First the good news: The number of Americans who owe more on their mortgages than their homes are actually worth is not as high as many thought. In August, First American CoreLogic reported that about 1/3 of U.S. borrowers had mortgages that could be called "underwater."
At the time, CoreLogic put the number of U.S. homeowners dealing with negative equity at 15.2 million or 32.2% of all mortgaged properties.
The good news, as the Wall Street Journal reports, is that, according to American CoreLogic's revised calculations, that figure is actually 10.7 million Americans -- or about 23 percent of U.S. mortgage holders.
Here's the Journal's explanation of the revision:
The latest First American data aren't comparable to previous estimates because the company revised its methodology. First American now accounts for payments made by homeowners that reduce principal, and it no longer assumes that home-equity lines of credit have been completely drawn down.
The changes reduced the total number of borrowers under water -- although both old and new methodology show increases from the previous quarter. Using the old methodology, the portion of underwater borrowers would have increased to 33.8% in the third quarter.
The revised figures, says the Los Angeles Times, "may cause some head-scratching and hand-wringing in newsrooms, at fair-lending groups and in legislative hearing rooms, where the CoreLogic data has been widely cited as an indicator of the severity of the mortgage meltdown." In short: "oops."
Despite the change in methodology First American's report is still troubling, and recent housing market data has been mixed at best. Yesterday, the National Association of Realtors reported that home sales rose 10.1 percent in October, based, in large part, on a rush to take advantage of the expiring first-time home buyer tax credit. Today, the widely-watched Case-Shiller Index showed that home prices rose for the fourth month in a row.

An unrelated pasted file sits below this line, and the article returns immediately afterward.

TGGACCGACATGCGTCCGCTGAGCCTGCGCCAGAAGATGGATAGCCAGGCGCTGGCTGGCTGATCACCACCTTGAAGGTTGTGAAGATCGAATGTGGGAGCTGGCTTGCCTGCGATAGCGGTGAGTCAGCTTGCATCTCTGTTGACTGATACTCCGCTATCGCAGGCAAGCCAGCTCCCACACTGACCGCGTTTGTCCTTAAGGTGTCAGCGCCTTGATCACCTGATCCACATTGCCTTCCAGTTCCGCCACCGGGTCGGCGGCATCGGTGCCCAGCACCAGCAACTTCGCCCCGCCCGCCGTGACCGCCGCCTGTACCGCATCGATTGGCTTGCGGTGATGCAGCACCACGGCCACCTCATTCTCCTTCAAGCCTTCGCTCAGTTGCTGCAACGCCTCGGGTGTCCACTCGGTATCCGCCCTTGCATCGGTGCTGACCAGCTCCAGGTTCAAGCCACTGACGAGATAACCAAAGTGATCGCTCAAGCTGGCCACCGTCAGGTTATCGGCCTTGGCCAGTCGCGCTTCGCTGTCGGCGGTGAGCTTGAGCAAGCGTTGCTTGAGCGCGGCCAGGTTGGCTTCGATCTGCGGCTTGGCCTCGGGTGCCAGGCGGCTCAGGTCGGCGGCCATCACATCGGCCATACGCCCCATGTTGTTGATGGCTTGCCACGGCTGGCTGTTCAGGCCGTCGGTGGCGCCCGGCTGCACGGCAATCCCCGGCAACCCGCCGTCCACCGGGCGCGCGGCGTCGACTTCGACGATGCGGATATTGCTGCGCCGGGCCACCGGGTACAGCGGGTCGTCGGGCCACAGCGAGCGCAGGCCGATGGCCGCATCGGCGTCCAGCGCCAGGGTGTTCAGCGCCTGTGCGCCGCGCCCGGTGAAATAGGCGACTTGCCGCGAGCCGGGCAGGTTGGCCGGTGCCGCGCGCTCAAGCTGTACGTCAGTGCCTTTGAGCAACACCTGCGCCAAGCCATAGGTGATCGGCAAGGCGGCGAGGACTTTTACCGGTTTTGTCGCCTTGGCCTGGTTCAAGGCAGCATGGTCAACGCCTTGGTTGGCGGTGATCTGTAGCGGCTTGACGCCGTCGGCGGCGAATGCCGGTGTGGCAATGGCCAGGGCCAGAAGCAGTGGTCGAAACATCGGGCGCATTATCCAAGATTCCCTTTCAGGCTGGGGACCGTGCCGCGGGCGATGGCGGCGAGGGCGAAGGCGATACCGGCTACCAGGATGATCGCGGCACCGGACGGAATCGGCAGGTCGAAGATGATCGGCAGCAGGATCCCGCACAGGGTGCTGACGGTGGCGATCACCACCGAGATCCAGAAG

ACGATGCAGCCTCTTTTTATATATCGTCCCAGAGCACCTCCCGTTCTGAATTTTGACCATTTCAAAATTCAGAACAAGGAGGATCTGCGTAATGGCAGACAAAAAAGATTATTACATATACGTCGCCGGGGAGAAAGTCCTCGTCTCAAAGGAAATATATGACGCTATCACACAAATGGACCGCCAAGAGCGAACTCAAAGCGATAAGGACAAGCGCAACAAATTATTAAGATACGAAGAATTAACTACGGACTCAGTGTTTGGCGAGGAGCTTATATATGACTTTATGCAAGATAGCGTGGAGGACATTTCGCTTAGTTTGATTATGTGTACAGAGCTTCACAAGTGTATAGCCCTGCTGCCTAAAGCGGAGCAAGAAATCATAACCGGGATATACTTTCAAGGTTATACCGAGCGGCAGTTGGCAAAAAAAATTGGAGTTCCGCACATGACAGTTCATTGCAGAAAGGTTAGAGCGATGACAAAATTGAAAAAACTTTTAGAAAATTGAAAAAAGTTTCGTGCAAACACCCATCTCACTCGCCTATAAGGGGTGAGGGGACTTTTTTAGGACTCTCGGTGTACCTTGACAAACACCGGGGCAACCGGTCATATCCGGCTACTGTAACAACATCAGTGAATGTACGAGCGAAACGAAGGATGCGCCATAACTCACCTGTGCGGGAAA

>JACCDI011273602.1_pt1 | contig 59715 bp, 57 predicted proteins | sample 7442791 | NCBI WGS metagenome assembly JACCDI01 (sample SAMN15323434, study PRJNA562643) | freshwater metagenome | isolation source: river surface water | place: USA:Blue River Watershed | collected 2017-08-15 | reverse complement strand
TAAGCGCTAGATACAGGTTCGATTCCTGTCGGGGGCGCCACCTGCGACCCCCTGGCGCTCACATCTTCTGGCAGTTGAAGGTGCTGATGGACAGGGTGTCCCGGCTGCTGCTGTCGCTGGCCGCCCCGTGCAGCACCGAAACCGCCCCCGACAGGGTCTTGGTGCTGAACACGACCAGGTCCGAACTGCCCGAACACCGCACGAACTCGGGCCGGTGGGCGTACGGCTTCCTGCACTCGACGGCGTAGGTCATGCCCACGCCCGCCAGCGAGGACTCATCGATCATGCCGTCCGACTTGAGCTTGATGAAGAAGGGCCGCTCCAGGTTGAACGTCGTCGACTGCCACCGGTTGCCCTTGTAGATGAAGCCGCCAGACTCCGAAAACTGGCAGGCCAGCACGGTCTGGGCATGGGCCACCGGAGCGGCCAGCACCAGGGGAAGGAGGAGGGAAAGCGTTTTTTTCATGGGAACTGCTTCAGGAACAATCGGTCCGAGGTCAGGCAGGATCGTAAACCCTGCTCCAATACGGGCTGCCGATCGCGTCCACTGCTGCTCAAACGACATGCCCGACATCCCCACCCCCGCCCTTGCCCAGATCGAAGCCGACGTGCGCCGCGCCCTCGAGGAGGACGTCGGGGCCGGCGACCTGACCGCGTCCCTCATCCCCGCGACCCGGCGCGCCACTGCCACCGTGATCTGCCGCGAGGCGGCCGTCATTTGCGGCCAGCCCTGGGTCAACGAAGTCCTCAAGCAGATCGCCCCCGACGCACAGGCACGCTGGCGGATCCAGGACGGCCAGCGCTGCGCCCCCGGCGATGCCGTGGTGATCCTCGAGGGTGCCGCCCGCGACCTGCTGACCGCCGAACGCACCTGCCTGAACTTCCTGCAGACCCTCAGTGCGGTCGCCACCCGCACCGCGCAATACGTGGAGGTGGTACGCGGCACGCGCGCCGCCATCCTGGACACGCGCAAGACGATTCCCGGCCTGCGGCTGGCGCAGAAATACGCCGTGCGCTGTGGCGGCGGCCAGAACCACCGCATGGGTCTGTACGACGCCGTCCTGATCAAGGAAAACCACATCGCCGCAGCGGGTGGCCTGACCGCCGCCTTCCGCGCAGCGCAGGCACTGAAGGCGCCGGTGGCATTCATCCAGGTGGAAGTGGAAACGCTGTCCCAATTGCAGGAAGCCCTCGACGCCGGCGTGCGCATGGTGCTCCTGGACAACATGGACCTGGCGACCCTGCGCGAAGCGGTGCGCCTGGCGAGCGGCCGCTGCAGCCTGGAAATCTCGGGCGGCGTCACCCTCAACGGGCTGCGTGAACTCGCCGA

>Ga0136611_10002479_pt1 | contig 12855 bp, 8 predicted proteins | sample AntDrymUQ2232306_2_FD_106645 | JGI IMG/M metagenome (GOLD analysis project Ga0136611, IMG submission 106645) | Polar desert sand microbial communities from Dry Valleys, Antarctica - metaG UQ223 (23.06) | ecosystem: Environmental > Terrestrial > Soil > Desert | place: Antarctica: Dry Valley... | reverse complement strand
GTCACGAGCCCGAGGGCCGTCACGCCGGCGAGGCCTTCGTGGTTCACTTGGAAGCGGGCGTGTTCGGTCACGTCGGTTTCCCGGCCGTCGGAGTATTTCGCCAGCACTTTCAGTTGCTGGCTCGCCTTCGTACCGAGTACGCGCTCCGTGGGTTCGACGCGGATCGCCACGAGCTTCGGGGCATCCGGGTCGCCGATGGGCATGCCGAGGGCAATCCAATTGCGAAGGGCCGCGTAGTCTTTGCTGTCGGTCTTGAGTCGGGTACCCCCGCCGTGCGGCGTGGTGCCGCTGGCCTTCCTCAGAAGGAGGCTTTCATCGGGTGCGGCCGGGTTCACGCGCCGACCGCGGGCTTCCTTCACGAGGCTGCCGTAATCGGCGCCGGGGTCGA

But new housing starts fell 10.6 in October -- and have largely been flat since January, as Calculated Risk pointed out.
About 40 percent of Americans who took out a mortgage in 2006 are now underwater, according to First American's figures. In Nevada alone, 46 percent of mortgages holders have negative equity on their homes.
Worse, if Deutsche Bank's prediction from this August is correct, the mortgage market may not be approaching a full recovery anytime soon. About half of all U.S. mortgages could be underwater by 2011, the bank said. Per Bloomberg:
"Seven markets in states with the fastest appreciation during the five-year housing boom -- including Fort Lauderdale and Miami, Florida; Merced and Modesto, California; and Las Vegas -- may find 90 percent of borrowers underwater, according to the report."
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